excerpts, quips, and musings on the production and post-production industry, and other stuff of interest

It's All in What You Teach

Oliver Peters writing on his own blog:

Change is attractive to new users, with no preconceived preferences. FCP X acolytes like to say how much easier it is to teach new users FCP X than a track-based system, like FCP 7, Premiere Pro or Media Composer. As someone who’s taught film student editing workshops, my opinion is that it simply isn’t true. It’s all in what you teach, how you teach it and what you expect them to accomplish. In fact, I’ve had many who are eager to learn Media Composer, precisely because they know that it continues to be the “gold standard” for feature film editing software.

There are some concrete reasons why film editors prefer Media Composer. For many, it’s because Avid was their first NLE and it felt logical to them. For others, it’s because Avid has historically incorporated a lot of user input into the product. Here are a dozen factors that I believe keep the equation in favor of Avid Media Composer.

That's an interesting take down to the FCP X is the easiest NLE to teach/learn. Maybe some people gravitate to it faster than others. Maybe some teachers find it easier to explain. It may just be in the teacher. A good teacher can make learning interesting regardless of the tool, skill, or concept being taught. But as I've said before:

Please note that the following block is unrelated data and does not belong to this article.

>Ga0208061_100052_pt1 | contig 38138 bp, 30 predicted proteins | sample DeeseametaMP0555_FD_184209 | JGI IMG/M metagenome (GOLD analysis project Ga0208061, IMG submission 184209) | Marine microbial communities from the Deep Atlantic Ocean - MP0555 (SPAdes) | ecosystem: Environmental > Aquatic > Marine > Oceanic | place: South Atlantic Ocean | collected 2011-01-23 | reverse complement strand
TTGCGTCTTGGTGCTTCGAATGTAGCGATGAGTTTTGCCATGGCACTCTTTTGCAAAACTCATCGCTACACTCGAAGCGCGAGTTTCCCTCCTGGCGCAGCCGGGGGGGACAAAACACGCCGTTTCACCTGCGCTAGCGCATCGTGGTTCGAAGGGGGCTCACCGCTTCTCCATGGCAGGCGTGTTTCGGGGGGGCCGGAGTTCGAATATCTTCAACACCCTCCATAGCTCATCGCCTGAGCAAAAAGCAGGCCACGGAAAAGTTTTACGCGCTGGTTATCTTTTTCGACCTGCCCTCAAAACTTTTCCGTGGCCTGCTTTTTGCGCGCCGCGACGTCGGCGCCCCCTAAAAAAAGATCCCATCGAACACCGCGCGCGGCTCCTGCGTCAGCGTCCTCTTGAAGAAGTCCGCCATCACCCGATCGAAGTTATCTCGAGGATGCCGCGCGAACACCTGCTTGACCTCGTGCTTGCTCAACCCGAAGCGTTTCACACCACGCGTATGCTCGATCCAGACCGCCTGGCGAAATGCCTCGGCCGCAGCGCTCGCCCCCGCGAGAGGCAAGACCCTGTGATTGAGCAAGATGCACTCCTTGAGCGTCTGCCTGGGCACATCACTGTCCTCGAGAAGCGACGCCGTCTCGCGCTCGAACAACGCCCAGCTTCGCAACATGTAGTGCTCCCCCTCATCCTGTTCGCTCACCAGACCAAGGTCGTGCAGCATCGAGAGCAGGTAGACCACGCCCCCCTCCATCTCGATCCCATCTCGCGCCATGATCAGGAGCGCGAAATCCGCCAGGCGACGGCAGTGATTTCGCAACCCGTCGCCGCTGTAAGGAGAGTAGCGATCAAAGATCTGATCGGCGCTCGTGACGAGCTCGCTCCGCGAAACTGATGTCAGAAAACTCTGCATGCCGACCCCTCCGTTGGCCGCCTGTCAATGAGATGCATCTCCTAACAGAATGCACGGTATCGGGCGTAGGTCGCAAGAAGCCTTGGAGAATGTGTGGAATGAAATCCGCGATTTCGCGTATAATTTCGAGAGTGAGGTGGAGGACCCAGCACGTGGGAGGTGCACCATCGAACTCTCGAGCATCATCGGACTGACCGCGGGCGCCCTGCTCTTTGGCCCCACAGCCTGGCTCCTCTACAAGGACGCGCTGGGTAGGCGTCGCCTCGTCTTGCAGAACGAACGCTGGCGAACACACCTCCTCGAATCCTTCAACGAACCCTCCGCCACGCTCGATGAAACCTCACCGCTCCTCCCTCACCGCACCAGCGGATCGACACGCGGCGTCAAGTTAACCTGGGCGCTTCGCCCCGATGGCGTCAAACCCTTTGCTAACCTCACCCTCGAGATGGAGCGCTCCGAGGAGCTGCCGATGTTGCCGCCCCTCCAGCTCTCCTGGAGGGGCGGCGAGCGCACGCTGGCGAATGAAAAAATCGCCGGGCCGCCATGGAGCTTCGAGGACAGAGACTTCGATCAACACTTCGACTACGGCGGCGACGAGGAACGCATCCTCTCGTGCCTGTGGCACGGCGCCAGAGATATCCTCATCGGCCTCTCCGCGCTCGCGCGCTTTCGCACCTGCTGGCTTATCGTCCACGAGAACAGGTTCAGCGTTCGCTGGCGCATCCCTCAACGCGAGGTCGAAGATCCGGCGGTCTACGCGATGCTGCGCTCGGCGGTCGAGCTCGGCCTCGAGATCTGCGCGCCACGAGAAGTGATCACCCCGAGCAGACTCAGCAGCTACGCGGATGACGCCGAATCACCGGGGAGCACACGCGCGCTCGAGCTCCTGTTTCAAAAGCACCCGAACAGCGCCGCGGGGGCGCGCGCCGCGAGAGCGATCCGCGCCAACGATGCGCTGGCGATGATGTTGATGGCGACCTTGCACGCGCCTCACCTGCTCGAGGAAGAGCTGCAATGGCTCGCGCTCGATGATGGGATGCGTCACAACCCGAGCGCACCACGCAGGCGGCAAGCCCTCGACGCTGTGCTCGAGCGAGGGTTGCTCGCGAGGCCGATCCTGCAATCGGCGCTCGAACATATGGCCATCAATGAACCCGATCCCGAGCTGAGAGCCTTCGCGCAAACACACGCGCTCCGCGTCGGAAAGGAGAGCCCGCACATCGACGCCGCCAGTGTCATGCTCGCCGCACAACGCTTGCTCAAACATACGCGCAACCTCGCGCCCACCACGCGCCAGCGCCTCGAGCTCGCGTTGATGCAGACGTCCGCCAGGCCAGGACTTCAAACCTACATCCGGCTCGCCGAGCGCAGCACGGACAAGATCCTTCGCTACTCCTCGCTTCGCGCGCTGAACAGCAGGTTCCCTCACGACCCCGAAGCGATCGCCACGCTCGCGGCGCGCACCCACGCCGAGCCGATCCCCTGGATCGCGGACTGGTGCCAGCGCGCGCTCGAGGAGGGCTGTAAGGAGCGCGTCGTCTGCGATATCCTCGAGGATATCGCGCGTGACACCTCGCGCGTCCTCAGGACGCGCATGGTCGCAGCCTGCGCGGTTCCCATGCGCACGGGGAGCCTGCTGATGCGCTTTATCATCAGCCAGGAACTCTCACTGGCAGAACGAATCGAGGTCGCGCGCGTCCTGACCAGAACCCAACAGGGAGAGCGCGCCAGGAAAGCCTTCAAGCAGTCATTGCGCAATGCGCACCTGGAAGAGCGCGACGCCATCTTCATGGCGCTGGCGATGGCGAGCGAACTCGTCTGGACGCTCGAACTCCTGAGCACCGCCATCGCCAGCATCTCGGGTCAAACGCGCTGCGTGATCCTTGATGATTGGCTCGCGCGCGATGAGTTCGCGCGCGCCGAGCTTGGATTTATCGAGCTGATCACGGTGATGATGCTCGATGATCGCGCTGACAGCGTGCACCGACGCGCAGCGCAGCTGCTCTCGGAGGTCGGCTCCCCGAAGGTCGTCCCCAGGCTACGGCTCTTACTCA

Let me be clear about this: nobody cares what NLE you use. If you're getting the job done and the client is happy that's all that matters. If a particular NLE caters to your workflow better then another. Fine. Use that NLE. If you need to adapt your workflow to better utilize the NLE then adapt your workflow. But seriously, stop with the "this software is faster" or "I'm 2x faster in..." All the NLE's on the market today - FCPX, Premiere Pro CC, MC7 (and yes, even you Autodesk Smoke) - work well and can get a story cut. All of them are fast, fluid, and when used by an expert, can accomplish the art of editing.